Yale Art Gallery

For November's Artscape, we visited New Haven, Connecticut, where an exhibit at the Yale University Art Gallery showcases the dramatic artistry of furniture making in colonial-era Rhode Island. Rhode Island Public Radio's Chuck Hinman talked with the gallery's Curator of American Decorative Arts, Patricia Kane, about Art & Industry in Early America: Rhode Island Furniture, 1650-1830.

Ballet Company's Nutcracker Costumes Stolen

Nov 22, 2016
Festival Ballet Providence

A storage facility full of costumes for Festival Ballet’s annual production of the Nutcracker has apparently been robbed. The Providence ballet company is scrambling to find replacements in time for opening night.

Epic Theater

Rhode Island is currently enjoying a theatrical surge. New theater companies have arrived, often with plays – and ideas – that are far from the usual. Rhode Island Public Radio’s Bill Gale has checked in on a couple now performing works that you are not going to see everywhere.

The Flu Season” continues at the Burbage Theater through December 3rd. James Franco and Me continues at the Epic Theater through November 27. Bill Gale reviews the performing arts for Rhode Island Public Radio.

Chuck Hinman / RIPR

Festival Ballet in Providence concludes its "Up Close on Hope" series of programs on Friday and Saturday nights, with a unique collaboration between choreographer Ty Parmenter and storyteller Valerie Tutson. The pair teamed up to produce an original dance set to the spoken word piece "How We Got the Stars."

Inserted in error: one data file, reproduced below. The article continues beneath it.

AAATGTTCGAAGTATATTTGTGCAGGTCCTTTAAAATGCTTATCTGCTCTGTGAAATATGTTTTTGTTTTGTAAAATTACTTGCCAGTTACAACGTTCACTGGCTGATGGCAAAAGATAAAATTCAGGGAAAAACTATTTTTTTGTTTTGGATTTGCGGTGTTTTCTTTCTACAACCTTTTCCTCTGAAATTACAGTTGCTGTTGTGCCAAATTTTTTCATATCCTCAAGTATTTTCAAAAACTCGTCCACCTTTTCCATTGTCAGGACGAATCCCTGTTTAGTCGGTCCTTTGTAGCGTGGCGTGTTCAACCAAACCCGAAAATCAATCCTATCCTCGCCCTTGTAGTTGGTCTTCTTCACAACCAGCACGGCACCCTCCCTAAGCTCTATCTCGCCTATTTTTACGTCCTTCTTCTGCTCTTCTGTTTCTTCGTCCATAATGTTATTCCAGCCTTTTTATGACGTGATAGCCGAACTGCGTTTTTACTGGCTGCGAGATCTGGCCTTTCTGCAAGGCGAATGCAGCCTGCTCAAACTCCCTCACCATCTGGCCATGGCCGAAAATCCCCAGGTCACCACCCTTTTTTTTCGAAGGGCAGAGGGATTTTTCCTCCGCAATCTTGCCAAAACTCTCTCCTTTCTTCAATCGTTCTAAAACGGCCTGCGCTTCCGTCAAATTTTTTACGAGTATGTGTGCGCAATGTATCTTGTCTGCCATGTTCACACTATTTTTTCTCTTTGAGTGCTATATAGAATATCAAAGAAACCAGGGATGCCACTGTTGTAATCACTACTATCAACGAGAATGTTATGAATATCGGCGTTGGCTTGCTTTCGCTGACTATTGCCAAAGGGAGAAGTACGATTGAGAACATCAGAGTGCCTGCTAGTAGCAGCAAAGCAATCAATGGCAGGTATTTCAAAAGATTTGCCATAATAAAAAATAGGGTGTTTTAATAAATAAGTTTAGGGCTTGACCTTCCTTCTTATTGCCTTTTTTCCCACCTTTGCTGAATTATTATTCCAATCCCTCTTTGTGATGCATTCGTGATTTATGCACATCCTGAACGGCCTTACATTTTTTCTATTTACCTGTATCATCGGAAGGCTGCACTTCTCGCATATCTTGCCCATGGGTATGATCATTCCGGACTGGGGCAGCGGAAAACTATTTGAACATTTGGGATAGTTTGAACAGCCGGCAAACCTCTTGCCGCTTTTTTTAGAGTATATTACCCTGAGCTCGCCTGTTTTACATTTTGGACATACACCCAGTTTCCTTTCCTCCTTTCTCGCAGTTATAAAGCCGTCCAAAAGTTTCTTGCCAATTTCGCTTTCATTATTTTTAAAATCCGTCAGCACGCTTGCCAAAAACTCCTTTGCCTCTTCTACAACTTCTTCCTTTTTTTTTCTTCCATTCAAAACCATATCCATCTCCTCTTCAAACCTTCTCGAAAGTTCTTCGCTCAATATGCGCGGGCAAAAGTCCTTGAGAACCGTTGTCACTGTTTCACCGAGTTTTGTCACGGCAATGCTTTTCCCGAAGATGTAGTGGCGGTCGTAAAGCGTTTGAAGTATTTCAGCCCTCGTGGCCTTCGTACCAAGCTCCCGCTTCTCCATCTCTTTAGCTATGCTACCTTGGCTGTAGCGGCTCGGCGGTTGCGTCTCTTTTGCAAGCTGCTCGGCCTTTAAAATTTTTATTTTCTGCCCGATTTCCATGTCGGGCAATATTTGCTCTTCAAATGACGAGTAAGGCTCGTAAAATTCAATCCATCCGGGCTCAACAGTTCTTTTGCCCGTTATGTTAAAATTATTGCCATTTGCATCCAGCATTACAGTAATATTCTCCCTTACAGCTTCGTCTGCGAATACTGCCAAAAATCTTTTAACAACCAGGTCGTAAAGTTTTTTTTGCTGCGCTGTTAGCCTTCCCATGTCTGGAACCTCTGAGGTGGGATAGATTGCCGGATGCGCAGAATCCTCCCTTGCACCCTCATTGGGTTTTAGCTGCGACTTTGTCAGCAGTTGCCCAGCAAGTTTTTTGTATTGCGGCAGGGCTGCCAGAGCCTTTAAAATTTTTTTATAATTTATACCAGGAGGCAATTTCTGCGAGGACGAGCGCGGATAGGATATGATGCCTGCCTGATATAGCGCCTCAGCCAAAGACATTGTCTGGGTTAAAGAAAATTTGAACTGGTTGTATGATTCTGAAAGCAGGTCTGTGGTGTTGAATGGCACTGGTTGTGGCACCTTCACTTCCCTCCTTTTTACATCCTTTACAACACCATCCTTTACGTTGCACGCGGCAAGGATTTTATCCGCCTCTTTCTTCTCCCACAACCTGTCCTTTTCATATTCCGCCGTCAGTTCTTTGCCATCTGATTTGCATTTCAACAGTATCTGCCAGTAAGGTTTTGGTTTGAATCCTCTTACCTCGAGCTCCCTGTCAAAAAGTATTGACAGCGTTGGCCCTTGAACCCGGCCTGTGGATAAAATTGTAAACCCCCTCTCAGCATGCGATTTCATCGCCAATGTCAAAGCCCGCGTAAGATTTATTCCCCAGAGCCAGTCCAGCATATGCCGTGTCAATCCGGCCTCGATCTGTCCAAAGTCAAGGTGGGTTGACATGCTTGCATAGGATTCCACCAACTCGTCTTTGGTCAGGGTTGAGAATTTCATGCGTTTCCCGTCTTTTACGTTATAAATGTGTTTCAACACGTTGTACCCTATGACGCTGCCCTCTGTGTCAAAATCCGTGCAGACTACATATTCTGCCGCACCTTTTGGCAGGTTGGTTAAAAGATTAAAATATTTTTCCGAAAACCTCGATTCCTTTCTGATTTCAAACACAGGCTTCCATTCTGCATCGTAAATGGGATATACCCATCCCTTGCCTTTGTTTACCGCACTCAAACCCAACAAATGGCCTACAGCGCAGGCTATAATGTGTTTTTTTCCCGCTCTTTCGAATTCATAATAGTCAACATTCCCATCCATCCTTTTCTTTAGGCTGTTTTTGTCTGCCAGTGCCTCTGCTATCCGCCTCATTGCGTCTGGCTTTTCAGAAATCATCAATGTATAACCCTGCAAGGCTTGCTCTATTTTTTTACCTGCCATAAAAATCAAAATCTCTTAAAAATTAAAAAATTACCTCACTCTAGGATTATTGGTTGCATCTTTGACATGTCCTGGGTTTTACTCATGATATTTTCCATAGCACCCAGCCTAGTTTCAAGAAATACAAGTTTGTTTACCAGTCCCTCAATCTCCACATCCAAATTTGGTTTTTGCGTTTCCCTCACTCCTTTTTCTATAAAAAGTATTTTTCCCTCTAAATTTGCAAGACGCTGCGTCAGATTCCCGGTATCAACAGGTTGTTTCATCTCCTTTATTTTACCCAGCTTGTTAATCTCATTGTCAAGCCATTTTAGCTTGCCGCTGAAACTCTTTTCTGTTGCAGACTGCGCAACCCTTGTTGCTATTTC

Originally a story told by the Zulu people, Parmenter has created a dance for four dancers choreographed to Tutson's telling of the story. Parmenter and Tutson spoke to Rhode Island Public Radio’s Chuck Hinman about how the piece evolved.

Newport Jazz Festival Opens Early Ticket Sales

Nov 3, 2016
Aaron Read / RIPR

Early tickets for this year’s Newport Jazz Festival went on sale this week. The festival is renowned for featuring big names like Billie Holiday, Thelonious Monk and Louis Armstrong to Newport since 1954. Danny Melnick, the festival’s producer, said jazz enthusiasts can expect to hear music from a wide range of artists.

"So we're looking at a very dynamic lineup of great jazz, some Latin music, some blues, some soul - you know, a lot of different things that sort of all work at a jazz festival, a lot of music that's related to jazz in many different ways,” said Melnick.

Samuel F. Babbitt / Courtesy MacMillan Children's Publishing Group/NPR

Natalie Babbitt, the 84-year-old author of the popular children's novel "Tuck Everlasting," died Monday at her home in Hamden, Connecticut.

The novel left a big mark on young readers. It tells the story of a magical spring that grants eternal life to anyone who drinks from it – and a girl who has to decide whether to live forever or accept her eventual death. Babbitt told NPR’s Melissa Block last year that she decided to write "Tuck Everlasting" in 1975 after she realized her 4-year-old daughter was terrified of death.

Rhode Island Public Radio is partnering with Now Here This, a storytelling group at Brown University. On the last Friday of each month we’ll bring you a new story.  

Today’s story is inspired by the StoryCorps podcast. Erin West speaks honestly and openly with her father about his experience with suicide and depression, as well as their changing relationship as father and daughter.

Got a comment on this story? A question? A new idea? We want to hear from you! Send an email to nht@ripr.org.